A disadvantage of the digital monitor is that the accuracy is changed by body movements or an irregular heart rate. In addition, the monitor requires batteries. Some models are designed for use with the left arm only. This may make them hard for some patients to use.

  1. Put the cuff around the arm. Turn the power on, and start the machine.
  2. The cuff will inflate by itself with a push of a button on the automatic models. On the semiautomatic models, the cuff is inflated by squeezing the rubber bulb. After the cuff is inflated, the automatic mechanism will slowly reduce the cuff pressure.
  3. Look at the display window to see your blood pressure reading. The machine will show your systolic and diastolic blood pressures on the screen. Write down your blood pressure, with the systolic pressure before the diastolic pressure (for example, 120/80).
  4. Press the exhaust button to release all of the air from the cuff.
  5. If you want to repeat the measurement, wait 2 to 3 minutes before reinflating the cuff.

If your blood pressure remains high, it can lead to serious problems like heart attack, stroke, heart failure or kidney disease. The medical name for persistently high blood pressure is ‘hypertension’. There is no ‘ideal’ blood pressure reading. The following classification for clinic blood pressures in adults can be used as a guide:
  • Normal blood pressure – generally less than 120/80
  • High–normal (the higher range of normal) – between 120/80 and 139/89
  • Mild high blood pressure – between 140/90 and 159/99
  • Moderate high blood pressure – between 160/100 and 179/109
  • Severe high blood pressure – equal to or more than 180/110.
High blood pressure usually does not give warning signs. You can have high blood pressure and feel perfectly well. The only way to find out if your blood pressure is high is to have it checked regularly by your doctor.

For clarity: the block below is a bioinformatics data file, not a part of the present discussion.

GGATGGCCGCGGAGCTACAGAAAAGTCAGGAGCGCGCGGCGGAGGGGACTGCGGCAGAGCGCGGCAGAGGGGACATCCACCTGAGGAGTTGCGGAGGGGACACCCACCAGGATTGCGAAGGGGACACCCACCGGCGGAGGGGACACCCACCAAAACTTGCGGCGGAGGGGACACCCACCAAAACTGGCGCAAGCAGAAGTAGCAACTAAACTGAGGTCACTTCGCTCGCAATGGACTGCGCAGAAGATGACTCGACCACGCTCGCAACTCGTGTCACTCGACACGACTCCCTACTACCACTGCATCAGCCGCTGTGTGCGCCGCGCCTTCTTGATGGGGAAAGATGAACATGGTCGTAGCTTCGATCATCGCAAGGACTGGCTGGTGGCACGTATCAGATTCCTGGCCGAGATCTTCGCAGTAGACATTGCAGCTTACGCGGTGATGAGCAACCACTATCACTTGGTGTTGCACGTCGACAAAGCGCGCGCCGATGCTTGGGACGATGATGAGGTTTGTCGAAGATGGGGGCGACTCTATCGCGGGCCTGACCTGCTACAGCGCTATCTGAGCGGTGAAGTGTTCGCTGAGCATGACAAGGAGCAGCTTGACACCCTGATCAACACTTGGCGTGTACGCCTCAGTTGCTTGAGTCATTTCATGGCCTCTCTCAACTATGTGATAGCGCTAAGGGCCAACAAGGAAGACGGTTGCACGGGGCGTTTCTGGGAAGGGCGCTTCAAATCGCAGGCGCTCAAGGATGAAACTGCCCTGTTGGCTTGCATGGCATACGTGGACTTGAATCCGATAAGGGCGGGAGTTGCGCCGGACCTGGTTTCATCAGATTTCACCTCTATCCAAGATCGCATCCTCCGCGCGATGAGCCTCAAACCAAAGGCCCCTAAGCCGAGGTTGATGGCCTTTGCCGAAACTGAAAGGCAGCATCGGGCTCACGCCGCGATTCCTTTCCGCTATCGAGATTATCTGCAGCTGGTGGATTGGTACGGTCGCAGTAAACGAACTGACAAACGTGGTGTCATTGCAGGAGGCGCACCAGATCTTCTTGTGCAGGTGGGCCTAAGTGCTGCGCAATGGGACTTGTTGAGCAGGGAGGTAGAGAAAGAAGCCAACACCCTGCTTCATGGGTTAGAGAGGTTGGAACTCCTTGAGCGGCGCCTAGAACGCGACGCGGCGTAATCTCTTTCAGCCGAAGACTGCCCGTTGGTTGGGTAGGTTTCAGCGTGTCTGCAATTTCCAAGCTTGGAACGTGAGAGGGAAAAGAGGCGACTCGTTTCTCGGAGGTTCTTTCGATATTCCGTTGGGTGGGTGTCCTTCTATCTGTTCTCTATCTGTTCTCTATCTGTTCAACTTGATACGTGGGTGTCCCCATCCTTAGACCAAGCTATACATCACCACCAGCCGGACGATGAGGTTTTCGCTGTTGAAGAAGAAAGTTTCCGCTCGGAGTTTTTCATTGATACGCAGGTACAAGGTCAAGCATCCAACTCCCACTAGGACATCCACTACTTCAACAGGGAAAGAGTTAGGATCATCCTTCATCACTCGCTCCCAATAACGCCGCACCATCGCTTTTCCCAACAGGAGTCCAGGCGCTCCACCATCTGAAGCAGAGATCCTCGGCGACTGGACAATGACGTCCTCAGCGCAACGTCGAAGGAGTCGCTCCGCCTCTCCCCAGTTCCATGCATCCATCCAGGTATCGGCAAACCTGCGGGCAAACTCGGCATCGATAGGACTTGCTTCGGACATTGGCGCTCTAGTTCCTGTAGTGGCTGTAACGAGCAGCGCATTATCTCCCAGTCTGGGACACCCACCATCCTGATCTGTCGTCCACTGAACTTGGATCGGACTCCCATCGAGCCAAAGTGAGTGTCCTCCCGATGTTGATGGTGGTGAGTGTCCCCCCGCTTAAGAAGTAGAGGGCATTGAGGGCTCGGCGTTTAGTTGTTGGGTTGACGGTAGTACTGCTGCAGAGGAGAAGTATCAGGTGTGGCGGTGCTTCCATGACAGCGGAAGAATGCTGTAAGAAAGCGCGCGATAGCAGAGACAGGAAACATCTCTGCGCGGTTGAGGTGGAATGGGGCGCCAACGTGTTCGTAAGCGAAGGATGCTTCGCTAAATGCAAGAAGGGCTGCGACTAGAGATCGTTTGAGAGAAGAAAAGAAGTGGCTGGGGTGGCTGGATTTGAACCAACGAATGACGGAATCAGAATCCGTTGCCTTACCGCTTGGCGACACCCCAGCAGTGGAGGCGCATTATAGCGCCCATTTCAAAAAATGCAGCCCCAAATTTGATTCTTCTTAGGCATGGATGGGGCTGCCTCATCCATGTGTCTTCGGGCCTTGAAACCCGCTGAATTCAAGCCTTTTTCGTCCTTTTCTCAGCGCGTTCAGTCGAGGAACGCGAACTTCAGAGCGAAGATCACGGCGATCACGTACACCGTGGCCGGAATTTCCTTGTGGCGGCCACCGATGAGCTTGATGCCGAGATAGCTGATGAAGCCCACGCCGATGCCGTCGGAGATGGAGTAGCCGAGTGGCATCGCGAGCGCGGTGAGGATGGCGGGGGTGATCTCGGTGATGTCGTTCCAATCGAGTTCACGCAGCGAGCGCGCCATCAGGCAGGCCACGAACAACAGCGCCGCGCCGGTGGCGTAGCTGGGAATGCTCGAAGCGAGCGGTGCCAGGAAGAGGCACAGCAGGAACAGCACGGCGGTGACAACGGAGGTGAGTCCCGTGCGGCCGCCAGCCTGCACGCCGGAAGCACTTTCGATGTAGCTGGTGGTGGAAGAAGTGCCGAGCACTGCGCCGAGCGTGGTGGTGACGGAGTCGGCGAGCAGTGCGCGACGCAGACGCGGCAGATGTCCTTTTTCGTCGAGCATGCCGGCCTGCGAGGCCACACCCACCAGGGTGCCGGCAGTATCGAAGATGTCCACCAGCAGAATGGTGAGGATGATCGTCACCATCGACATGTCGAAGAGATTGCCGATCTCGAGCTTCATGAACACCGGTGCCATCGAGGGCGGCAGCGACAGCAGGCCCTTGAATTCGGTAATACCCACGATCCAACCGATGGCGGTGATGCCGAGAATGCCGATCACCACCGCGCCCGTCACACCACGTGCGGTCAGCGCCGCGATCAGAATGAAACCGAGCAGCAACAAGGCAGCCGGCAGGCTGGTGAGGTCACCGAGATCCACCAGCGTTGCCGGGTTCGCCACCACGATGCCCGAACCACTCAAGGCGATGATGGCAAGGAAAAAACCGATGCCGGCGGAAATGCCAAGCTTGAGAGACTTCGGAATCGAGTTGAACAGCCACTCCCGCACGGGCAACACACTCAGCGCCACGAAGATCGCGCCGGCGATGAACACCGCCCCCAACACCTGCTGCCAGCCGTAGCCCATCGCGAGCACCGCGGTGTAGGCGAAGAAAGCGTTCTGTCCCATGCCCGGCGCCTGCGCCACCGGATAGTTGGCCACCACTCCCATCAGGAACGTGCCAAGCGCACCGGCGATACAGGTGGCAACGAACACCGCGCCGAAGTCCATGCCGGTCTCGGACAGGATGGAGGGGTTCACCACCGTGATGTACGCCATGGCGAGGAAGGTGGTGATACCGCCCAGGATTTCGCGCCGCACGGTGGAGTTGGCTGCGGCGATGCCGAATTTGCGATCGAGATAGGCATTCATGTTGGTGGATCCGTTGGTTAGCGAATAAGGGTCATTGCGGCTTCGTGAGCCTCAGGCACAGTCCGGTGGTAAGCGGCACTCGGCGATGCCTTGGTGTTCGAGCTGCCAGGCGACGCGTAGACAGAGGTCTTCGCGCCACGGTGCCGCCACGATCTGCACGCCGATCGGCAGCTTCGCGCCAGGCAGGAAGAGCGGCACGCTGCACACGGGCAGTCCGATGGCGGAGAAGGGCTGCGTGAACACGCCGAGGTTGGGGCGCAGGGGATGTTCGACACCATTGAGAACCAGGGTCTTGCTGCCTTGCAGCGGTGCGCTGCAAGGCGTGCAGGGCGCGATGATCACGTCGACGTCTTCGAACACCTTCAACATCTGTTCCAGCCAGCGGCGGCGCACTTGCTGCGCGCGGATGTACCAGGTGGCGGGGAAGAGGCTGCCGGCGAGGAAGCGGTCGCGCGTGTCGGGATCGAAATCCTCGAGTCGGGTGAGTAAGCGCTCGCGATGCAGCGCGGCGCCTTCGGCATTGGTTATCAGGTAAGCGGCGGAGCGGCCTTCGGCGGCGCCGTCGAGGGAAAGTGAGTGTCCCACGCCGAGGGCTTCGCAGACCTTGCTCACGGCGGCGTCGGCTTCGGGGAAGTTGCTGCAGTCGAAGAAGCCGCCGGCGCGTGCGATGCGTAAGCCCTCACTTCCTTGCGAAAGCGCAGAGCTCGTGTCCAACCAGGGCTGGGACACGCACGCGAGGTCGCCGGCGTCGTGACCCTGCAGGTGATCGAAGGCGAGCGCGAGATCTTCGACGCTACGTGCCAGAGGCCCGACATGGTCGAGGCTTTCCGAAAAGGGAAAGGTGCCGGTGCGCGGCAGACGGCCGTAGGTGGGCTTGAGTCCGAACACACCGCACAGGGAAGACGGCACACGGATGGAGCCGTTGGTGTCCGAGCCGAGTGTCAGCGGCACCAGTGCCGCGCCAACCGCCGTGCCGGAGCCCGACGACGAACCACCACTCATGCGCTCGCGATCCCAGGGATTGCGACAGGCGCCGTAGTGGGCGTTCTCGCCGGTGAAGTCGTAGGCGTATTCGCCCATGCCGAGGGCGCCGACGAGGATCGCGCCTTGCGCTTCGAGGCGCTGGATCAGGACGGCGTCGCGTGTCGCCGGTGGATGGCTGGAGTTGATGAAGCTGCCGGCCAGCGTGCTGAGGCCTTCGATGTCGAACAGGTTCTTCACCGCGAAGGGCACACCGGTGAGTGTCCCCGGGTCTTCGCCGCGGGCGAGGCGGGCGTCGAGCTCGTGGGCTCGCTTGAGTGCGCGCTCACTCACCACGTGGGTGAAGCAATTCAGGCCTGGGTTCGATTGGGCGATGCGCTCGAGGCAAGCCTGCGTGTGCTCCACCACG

If your blood pressure is ‘normal’ and you have no other risk factors for cardiovascular disease, and no personal or family history of high blood pressure, a check every two years and during routine visits to your doctor is recommended.

If your blood pressure is ‘high–normal’ (or higher), or if you have other risk factors for cardiovascular disease, a personal or family history of high blood pressure, stroke or heart attack, it is best to have it checked more frequently. Ask your doctor for advice.

If blood pressure remains high, it can lead to serious health problems. You will be more at risk of these problems if you smoke, are overweight, are physically inactive, have diabetes, have high blood cholesterol, are socially isolated or have depression.
Lifestyle changes are very important to help to control high blood pressure and lower your risk of cardiovascular disease. Suggestions include:
  • Reduce your excess body weight
  • Be physically active
  • Limit your alcohol intake
  • Quit smoking
  • Decrease your salt/sodium intake
  • Increase your potassium intake through eating a wide variety of fruit, vegetables, plain unsalted nuts and legumes.
Healthy eating is important in controlling high blood pressure and reducing your risk of heart disease. Enjoying a variety of foods from the different food groups is the key to healthy eating. Reducing salt intake can also help to control high blood pressure or avoid high blood pressure altogether. 

There is a large variety of medicines available to lower and control high blood pressure. Your doctor might call them ‘antihypertensives’. These medicines do not cure high blood pressure, but they do control it. Once you start to take medicines to control your blood pressure, you will probably need to take them for the rest of your life. However, the dose of these medicines may change over time. If you need to take medicine, your doctor will advise you on the correct type of medicine and the dose. Two or more different medicines are often needed to get good control of blood pressure.